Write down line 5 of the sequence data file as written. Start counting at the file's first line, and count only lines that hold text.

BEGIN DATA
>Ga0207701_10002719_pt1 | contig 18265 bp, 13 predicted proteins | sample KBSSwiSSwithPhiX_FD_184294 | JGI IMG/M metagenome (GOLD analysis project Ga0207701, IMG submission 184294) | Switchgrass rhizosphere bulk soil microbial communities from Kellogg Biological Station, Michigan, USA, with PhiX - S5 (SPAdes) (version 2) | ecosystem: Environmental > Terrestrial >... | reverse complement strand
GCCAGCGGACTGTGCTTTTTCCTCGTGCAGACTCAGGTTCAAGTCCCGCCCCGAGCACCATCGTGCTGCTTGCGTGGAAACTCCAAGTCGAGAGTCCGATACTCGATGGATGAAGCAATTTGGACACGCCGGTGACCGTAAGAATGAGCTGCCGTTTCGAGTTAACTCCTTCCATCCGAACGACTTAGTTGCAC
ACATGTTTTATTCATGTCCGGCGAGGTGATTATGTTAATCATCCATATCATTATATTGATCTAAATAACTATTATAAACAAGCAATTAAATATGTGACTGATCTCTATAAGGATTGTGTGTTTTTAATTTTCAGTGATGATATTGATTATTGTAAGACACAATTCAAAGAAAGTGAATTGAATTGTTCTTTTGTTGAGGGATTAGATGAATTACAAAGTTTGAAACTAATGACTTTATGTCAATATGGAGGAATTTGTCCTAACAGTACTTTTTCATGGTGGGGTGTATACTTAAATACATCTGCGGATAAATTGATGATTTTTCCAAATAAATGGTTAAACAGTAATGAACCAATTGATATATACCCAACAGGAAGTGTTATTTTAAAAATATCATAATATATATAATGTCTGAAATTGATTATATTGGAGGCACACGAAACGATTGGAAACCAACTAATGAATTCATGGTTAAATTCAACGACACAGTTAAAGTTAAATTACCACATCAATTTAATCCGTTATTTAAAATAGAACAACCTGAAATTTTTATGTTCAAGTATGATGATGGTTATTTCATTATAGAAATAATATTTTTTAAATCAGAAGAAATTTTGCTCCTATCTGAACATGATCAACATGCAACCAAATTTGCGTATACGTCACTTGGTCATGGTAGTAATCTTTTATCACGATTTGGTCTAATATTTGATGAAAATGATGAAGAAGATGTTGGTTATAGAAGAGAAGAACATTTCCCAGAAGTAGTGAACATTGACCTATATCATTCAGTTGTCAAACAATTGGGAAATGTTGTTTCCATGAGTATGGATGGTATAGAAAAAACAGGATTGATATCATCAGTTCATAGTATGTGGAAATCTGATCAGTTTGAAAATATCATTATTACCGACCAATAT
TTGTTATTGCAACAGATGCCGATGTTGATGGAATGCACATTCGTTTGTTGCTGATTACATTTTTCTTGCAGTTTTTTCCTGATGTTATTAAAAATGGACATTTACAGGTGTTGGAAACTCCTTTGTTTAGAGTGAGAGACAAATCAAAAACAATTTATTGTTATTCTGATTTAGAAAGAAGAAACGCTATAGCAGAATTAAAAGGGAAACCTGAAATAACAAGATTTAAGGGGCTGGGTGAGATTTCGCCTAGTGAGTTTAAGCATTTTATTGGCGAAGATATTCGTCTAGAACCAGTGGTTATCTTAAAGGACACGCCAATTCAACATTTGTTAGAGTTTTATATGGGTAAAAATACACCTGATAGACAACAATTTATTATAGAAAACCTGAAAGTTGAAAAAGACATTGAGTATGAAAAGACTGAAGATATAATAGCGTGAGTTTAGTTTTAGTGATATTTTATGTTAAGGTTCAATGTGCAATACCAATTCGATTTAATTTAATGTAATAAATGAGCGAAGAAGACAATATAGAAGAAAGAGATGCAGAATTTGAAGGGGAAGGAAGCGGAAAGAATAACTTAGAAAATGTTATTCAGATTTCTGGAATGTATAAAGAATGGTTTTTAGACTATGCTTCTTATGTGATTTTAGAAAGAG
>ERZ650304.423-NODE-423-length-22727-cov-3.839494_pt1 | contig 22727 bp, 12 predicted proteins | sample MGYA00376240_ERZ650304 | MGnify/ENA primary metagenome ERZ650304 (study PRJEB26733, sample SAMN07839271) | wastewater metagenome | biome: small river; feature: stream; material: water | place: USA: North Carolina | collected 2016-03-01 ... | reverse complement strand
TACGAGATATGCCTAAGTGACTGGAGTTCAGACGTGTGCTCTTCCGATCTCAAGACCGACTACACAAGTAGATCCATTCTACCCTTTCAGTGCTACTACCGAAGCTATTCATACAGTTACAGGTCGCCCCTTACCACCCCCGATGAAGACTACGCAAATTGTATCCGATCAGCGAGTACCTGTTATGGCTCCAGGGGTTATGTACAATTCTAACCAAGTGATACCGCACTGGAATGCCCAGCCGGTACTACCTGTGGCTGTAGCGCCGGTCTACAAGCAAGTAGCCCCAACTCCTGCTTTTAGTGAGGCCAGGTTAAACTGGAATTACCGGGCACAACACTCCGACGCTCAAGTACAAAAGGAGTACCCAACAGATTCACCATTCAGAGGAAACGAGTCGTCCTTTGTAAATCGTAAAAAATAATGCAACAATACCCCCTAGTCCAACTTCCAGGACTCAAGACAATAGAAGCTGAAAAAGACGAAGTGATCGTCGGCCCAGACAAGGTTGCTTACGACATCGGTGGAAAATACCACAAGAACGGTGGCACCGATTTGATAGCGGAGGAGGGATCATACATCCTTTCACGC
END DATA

>ERZ650304.423-NODE-423-length-22727-cov-3.839494_pt1 | contig 22727 bp, 12 predicted proteins | sample MGYA00376240_ERZ650304 | MGnify/ENA primary metagenome ERZ650304 (study PRJEB26733, sample SAMN07839271) | wastewater metagenome | biome: small river; feature: stream; material: water | place: USA: North Carolina | collected 2016-03-01 ... | reverse complement strand